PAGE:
It will be fun to meet up with Sheralyn Barnes, a gal I met at the NY winter conference (and fellow illustrator/author) . Yee gads, we are even rooming. This could be make or break for our friendship. (Check her work out). But I am predicting a lot o' fun. networking and possibly the odd cocktail. (Or two.)

Meanwhile, back at the drawing board, what's been going on in the attic ..... ?

OH! OH! The Lovely Art Director (from here on in known as LAD), emailed me to say I have been chosen to illustrate the Lovely Publisher's book on Autism. VERY EXCITED. So watch this space for more news. Giddy to tell all, but you know what it's like. So LAD will hopefully be calling me today to discuss NUMBERS. (I am good on 1 to 10 thanks). ETC. Whatever ETC is. I am really going to enjoy this project because I am also going to get to do all the text by hand which I have always wanted to have a go at. So - CELEBRATION in LA for me!

In between 'cleaning ship' (as we used to say in the Royal Navy) in prep. for the visit of in-laws (arrive today) I have been working on my portfolio. I have stuck to the same style this time ... and OMG it is so PASTEL (colour I mean not medium). Totally odd for me, cos I do like my dark colours. Well we will see.

Here are a couple from 'Share the Bear' which are in there.

Portfolio organized ... new biz cards and postcards ... small photo size portfolio to fill and I'll be good to go.

SERIOUS MOMENT: Bought 'Reading Magic' by Mem Fox this week (as recommended by Allyn Johnstone in a seminar). Excellent so far. Gave myself a break from chores/work yesterday and bimbled over to Tim Horton's for some carbs (which I DO NOT NEED - note to self). Sitting munching and reading away quite happily. Mem talking about how early you should begin reading to your child. Now, I was only thinking the other day that I have no real memories of being read to particularly. I remember laying in bed reading 'A Child's Garden of Verses' when I was 5, and then I was on to chapter books and beyond. I have virtually no memory of picture books, although I am sure there were a-plenty.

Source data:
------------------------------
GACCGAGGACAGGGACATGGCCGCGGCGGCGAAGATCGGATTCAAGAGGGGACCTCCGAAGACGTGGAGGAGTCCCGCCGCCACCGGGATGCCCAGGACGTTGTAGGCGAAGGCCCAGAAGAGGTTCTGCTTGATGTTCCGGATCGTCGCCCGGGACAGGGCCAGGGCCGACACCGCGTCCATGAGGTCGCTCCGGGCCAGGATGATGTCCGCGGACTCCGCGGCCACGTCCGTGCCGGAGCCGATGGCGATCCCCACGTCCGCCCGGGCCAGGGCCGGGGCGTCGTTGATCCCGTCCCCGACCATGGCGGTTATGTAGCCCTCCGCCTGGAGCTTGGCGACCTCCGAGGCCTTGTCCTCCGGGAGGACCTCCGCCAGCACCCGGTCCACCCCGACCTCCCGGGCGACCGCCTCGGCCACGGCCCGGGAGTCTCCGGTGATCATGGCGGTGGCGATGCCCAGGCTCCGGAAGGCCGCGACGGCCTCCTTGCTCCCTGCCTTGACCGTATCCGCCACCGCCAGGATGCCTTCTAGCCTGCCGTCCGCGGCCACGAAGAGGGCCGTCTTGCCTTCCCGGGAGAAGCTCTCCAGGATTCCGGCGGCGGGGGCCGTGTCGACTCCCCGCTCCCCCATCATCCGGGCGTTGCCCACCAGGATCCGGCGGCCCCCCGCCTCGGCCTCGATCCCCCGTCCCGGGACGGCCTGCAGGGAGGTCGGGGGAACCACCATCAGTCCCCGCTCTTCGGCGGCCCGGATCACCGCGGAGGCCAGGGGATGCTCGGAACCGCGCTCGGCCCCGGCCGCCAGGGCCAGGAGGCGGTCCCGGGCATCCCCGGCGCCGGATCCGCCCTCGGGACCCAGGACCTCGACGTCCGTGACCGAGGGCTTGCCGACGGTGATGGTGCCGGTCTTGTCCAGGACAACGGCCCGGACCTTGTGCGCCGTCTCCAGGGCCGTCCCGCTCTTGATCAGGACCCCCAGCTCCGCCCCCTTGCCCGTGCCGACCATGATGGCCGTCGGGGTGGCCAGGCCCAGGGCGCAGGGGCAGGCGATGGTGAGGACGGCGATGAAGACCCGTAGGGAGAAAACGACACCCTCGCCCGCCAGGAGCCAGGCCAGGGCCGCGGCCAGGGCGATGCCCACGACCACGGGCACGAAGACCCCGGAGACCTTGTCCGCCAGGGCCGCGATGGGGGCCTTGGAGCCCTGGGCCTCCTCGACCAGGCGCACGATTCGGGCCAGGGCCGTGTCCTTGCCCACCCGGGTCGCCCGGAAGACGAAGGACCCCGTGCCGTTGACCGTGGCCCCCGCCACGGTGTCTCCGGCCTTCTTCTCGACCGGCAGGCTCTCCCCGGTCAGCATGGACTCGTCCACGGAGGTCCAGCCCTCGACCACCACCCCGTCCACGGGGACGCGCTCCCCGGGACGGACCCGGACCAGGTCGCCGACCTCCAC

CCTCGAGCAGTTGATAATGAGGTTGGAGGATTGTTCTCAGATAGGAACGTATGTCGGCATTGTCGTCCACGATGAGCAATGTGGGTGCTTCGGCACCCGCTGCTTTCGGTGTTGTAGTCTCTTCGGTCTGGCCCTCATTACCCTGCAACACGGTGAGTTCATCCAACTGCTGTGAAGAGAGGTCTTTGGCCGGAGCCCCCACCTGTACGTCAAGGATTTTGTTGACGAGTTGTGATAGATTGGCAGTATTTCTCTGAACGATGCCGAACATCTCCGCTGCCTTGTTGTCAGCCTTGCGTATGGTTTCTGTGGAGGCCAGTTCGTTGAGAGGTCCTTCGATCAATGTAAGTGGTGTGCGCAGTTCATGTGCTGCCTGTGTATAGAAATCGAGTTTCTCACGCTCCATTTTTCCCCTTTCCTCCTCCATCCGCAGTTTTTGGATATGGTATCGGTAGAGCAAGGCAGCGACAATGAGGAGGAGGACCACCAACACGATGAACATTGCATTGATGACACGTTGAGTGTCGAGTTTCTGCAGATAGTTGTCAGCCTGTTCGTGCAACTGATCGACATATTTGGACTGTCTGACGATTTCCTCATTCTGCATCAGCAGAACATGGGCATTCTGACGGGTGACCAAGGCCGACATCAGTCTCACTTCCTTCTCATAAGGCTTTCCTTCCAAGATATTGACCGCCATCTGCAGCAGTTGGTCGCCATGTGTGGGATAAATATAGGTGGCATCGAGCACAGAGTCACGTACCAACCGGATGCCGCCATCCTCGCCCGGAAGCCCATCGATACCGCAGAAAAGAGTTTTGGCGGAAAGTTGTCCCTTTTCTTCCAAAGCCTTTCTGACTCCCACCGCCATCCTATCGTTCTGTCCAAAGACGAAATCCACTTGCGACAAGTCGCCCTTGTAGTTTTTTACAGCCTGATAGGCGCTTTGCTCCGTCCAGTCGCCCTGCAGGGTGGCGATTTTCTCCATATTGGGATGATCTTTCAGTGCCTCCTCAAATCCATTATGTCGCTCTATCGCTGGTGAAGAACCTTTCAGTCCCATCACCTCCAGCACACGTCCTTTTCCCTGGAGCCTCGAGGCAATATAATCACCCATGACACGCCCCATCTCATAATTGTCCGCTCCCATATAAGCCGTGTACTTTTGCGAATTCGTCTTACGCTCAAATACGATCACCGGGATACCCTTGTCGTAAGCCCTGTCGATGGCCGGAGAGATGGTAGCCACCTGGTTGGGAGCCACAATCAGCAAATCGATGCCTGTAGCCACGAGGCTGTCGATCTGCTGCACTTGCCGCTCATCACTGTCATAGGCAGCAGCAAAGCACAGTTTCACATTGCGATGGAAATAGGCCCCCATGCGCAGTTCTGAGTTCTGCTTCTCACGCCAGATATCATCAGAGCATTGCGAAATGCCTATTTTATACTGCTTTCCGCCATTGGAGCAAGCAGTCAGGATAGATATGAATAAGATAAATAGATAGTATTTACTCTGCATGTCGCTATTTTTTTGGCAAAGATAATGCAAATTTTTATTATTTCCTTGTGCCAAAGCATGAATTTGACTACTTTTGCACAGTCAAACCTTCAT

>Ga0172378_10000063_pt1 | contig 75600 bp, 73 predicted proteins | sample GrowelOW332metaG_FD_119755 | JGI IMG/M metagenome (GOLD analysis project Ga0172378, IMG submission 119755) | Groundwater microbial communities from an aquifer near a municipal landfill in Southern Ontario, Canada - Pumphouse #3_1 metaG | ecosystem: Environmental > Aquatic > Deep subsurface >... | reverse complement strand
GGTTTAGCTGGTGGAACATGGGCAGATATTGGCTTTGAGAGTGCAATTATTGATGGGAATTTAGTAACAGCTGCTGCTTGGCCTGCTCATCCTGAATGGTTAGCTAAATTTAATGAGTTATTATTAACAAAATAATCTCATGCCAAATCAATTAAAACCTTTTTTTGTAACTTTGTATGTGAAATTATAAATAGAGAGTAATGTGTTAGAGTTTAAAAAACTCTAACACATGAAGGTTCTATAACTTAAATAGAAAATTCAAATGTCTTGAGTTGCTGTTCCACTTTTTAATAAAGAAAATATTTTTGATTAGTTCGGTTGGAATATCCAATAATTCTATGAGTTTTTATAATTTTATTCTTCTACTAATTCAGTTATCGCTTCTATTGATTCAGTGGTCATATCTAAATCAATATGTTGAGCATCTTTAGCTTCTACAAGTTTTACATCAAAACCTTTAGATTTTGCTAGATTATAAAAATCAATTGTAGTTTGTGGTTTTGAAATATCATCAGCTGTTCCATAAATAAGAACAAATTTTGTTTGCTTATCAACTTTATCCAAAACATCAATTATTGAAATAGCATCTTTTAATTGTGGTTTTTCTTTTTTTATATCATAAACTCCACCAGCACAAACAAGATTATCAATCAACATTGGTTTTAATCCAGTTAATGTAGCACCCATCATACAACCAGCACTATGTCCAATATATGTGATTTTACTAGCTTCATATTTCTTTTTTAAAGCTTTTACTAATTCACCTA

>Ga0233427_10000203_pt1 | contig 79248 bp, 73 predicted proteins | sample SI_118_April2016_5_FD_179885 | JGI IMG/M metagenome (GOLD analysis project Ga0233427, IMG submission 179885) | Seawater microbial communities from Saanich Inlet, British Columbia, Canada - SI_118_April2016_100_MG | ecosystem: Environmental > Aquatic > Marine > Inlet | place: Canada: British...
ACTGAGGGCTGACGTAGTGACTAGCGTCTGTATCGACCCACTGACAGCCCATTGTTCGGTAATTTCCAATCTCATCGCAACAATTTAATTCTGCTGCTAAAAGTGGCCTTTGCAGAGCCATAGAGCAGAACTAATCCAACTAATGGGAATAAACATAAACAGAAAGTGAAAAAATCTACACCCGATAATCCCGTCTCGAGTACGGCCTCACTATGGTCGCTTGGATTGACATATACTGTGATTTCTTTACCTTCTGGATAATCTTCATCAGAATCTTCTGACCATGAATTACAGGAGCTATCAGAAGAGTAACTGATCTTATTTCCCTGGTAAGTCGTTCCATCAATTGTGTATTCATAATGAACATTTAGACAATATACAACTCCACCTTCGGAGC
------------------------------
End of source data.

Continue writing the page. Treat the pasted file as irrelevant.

My childhood was somewhat unsettled in many ways. I think my mother fell out of love with books when the general wear and tear of real life got to her, and, apart from trashy novels, I never saw her read much. But I know she did as a child and teenager and loved Dickens and some of the classics. But it was something I had to come to on my own; books and art were my escape.

And then, as I was reading Mem Fox's words, I suddenly remembered images of my sister reading with me ... a memory that was buried deep down. My sister is 9 years older than me, and although we do not have a close relationship now, she looked after me a great deal when I was young. And right there, in Tim Horton's I found tears pouring down my cheeks! Oh no! I dabbed them away, feigning something in my eye, as you do, even though no one is really looking and sniffed all the way home. So that's the last time I take a book to read in Tim Horton's on a lunchtime! But it does remind me how potent childhood memories can be, and how serious this fun occupation of writing and illustrating for children really is.

Right-o ... I must get back to gluing down the floor tiles in the kitchen and cutting the grass so the place is the best it can be for the relatives inspection. Why do we feel the need? Sigh.

I'll be back to the blog after I return from Los Angeles.

Now, where did I put the Tums? Must remember to pack them.

Tatty Bye from Maine.

aka The Wacky Brit.

PS ... Here are some of my notes from the last conference ... it's a wonder I ever remember anything!